Religious Education

Religious Education involves gaining a greater understanding of religious diversity and practices, which covers key religions represented in the UK. Planning for the subject is directed by the ‘Council on Religious Education (SACRE)– Agreed Syllabus for Religious Education’. All Medium Term Plans refer to the Social, Moral, Spiritual and Cultural aspects life.

Physical Education

The promotion of the concept of ‘fair play’, following and developing rules, inclusion, celebrating and rewarding success, being generous in defeat and participation in activities that promote kinship and affiliation with others is evident in physical activities.

School Council

The School council promotes a democratic processes, fostering concept and application of freedom of speech and group action to address needs and concerns raised by students. Key to this is the concept of holding others to account, including those in positions of authority and influence. Pupils are encouraged to express their opinions and to discuss/debate/ present views which differ from their own. They are provided with numerous opportunities to make positive contributions to the school and the local environment. They regularly raise monies for different charities and causes.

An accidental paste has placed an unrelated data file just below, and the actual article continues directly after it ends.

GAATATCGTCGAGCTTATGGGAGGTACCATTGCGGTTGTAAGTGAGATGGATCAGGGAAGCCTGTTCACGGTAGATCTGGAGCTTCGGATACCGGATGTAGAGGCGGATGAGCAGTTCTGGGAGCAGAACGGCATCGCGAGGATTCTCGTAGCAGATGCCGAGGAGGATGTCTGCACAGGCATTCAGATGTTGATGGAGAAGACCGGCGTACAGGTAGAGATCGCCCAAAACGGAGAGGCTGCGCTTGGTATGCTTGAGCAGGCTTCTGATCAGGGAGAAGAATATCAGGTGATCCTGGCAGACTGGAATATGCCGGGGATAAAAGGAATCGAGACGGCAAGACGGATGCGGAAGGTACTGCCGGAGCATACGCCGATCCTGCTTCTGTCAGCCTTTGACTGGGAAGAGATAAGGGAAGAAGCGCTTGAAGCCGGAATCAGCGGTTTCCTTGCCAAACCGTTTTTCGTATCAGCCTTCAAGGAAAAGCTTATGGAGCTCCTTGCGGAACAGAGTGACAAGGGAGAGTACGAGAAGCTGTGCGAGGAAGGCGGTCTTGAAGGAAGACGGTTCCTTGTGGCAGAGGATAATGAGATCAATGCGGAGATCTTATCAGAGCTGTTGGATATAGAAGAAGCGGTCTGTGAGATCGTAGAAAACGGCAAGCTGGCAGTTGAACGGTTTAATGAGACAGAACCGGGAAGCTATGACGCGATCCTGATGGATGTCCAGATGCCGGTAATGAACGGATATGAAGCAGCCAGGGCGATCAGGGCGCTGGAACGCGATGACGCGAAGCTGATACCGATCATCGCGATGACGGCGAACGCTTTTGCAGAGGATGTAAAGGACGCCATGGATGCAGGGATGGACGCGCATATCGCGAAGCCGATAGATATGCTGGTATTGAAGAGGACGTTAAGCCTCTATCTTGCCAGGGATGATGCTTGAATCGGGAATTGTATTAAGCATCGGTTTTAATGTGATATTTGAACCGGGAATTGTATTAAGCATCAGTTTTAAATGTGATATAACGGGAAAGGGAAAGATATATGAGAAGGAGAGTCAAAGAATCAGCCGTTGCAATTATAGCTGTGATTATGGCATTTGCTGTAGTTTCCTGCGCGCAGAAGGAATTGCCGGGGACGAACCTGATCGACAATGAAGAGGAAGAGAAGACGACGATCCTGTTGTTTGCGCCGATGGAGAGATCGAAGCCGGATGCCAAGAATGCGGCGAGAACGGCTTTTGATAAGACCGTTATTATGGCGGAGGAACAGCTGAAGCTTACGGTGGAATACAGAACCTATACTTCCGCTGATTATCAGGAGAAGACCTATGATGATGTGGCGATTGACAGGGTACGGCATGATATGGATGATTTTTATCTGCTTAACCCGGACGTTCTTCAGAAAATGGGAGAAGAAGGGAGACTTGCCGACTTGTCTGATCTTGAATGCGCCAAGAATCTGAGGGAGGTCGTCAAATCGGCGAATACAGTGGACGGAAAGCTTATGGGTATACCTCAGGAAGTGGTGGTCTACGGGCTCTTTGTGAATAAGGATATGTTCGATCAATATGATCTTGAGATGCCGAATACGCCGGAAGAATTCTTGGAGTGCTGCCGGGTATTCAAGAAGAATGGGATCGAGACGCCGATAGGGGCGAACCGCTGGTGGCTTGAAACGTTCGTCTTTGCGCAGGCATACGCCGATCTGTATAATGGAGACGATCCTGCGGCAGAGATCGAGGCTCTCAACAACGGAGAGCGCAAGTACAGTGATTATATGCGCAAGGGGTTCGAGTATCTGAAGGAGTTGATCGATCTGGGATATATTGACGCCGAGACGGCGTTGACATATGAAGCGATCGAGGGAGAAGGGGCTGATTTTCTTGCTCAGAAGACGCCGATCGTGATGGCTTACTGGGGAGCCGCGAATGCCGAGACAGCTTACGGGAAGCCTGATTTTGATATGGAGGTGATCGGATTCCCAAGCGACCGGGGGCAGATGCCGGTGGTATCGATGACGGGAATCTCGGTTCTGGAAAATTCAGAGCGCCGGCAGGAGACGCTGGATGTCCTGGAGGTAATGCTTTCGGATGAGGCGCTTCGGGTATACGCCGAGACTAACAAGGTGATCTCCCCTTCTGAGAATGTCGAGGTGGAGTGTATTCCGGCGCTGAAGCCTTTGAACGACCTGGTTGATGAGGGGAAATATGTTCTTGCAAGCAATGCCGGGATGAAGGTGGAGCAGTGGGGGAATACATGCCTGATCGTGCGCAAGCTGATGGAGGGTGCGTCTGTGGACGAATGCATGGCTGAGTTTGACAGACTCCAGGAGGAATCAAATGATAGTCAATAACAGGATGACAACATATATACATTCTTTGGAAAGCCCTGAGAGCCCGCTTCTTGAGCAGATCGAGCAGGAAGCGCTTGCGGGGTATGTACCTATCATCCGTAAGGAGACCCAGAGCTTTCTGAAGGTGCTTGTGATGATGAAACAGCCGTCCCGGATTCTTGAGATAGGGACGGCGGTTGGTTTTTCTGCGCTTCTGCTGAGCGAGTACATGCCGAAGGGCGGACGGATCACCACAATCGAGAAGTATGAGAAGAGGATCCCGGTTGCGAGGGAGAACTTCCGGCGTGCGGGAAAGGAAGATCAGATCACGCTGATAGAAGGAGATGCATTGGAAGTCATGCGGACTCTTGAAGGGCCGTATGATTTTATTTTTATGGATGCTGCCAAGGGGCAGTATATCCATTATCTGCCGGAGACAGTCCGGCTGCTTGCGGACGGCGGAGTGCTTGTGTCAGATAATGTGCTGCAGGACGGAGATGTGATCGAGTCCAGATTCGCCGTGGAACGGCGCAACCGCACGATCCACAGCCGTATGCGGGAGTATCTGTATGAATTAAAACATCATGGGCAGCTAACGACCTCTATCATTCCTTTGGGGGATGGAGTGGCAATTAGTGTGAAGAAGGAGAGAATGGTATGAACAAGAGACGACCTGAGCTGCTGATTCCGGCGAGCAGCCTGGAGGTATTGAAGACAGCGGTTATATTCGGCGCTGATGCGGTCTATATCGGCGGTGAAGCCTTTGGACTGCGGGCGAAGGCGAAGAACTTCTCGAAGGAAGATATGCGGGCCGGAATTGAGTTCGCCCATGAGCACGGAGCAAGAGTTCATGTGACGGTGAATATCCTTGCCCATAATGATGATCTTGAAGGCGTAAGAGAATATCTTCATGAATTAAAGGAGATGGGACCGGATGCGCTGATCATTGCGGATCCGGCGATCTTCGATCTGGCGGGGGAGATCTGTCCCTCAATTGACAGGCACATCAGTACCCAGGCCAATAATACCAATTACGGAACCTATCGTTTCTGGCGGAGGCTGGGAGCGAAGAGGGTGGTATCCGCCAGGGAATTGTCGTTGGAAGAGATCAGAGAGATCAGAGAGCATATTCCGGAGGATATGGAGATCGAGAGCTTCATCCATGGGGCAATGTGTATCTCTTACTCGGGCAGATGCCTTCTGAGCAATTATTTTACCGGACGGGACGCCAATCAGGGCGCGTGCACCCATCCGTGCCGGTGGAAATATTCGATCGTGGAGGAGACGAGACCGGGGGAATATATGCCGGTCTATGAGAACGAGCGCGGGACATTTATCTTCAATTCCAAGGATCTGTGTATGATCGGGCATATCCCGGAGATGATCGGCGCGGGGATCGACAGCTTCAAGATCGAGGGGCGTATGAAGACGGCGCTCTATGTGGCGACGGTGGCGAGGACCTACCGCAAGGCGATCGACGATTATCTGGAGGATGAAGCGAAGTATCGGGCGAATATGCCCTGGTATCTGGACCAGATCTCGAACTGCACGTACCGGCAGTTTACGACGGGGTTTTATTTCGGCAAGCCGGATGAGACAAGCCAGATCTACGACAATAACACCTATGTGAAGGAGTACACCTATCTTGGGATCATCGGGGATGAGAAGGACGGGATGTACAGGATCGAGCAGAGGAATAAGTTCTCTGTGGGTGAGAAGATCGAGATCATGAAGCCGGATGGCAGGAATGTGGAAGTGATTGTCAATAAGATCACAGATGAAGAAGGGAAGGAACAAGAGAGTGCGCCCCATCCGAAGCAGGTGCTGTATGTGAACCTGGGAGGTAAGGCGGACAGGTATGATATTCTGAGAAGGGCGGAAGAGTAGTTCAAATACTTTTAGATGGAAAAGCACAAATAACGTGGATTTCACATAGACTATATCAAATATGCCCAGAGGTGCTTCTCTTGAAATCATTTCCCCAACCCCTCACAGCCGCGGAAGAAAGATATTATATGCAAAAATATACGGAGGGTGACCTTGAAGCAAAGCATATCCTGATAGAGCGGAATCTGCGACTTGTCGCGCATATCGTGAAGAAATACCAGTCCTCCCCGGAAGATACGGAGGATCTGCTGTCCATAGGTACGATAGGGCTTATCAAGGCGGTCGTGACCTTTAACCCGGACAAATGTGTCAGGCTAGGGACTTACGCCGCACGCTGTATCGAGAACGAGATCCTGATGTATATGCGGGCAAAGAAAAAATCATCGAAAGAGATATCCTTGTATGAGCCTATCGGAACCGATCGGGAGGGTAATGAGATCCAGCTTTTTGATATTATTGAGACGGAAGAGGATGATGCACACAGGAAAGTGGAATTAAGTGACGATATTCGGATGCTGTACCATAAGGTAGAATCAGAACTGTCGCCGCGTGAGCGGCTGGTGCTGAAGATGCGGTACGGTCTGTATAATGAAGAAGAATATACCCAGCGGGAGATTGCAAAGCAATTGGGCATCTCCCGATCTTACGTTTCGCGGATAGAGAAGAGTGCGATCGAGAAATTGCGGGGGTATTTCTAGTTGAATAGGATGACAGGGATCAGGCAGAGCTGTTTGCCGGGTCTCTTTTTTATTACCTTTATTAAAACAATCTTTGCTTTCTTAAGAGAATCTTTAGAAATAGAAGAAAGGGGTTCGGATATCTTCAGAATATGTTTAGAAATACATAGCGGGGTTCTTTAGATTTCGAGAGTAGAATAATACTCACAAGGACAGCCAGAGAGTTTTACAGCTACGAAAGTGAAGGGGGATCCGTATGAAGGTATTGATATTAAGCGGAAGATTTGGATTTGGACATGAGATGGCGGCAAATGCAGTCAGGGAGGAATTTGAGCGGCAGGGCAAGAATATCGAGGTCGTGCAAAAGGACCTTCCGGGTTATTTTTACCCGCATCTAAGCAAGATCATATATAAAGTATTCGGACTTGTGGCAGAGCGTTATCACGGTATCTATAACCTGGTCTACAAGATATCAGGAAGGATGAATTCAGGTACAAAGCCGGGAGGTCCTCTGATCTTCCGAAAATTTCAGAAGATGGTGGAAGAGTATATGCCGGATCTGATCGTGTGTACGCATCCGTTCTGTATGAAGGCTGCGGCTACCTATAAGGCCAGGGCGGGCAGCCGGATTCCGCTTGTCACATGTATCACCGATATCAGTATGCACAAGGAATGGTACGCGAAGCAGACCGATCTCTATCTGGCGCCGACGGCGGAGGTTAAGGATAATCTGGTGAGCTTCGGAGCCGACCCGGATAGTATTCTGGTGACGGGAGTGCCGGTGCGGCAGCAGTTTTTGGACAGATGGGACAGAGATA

• In Green Cluster simple rules are embedded into all aspects of the school day.
  • Simple rules help to keep children safe when exploring their world.
  • The importance of understanding right from wrong is a bedrock of our classroom practices, for example, it is right to help our friends, to be  kind to each other, to share, to wait, to listen, to follow instructions when we are asked to and to put equipment/toys away safely after use.


  • Primary Children have class responsibility/job rotas.
  • Individual communication strategies give pupils a voice and enable them to make choices.
  • Adults are able to act as advocates for individual pupils – for instance expressing an individual’s dislike of a particular venue for a school trip, or an aversion to loud noises in assembly as well as their preferences – e.g. an awareness that individual pupils would enjoy specific activities, such as rebound therapy or a visit from a drama group.


  • Pupils are helped to express their views across a range of themes within the curriculum.
  • Pupils are given information about services that are available to help them.
  • Pupils learn to respect public services through role play and visits during Careers Days etc.
  • Pupils are encouraged to develop their language skills and use speaking and listening to express their own views, and to listen to that of others.
  • Pupils will have the opportunity to vote for their Class School Council Representative.

Sixth form

  • Pupils are given the opportunity to decide how enterprise money is spent, what leisure activities they participate in.
  • Trips out of school are discussed and an option that meets the needs of all the learners within the Key Stage will be arranged.
  • Pupils feel confident in sharing ideas with the wider school including the leadership team and governing body. One class presented ideas about the Sensory Walkway at a Governors meeting, and were given ownership of their project.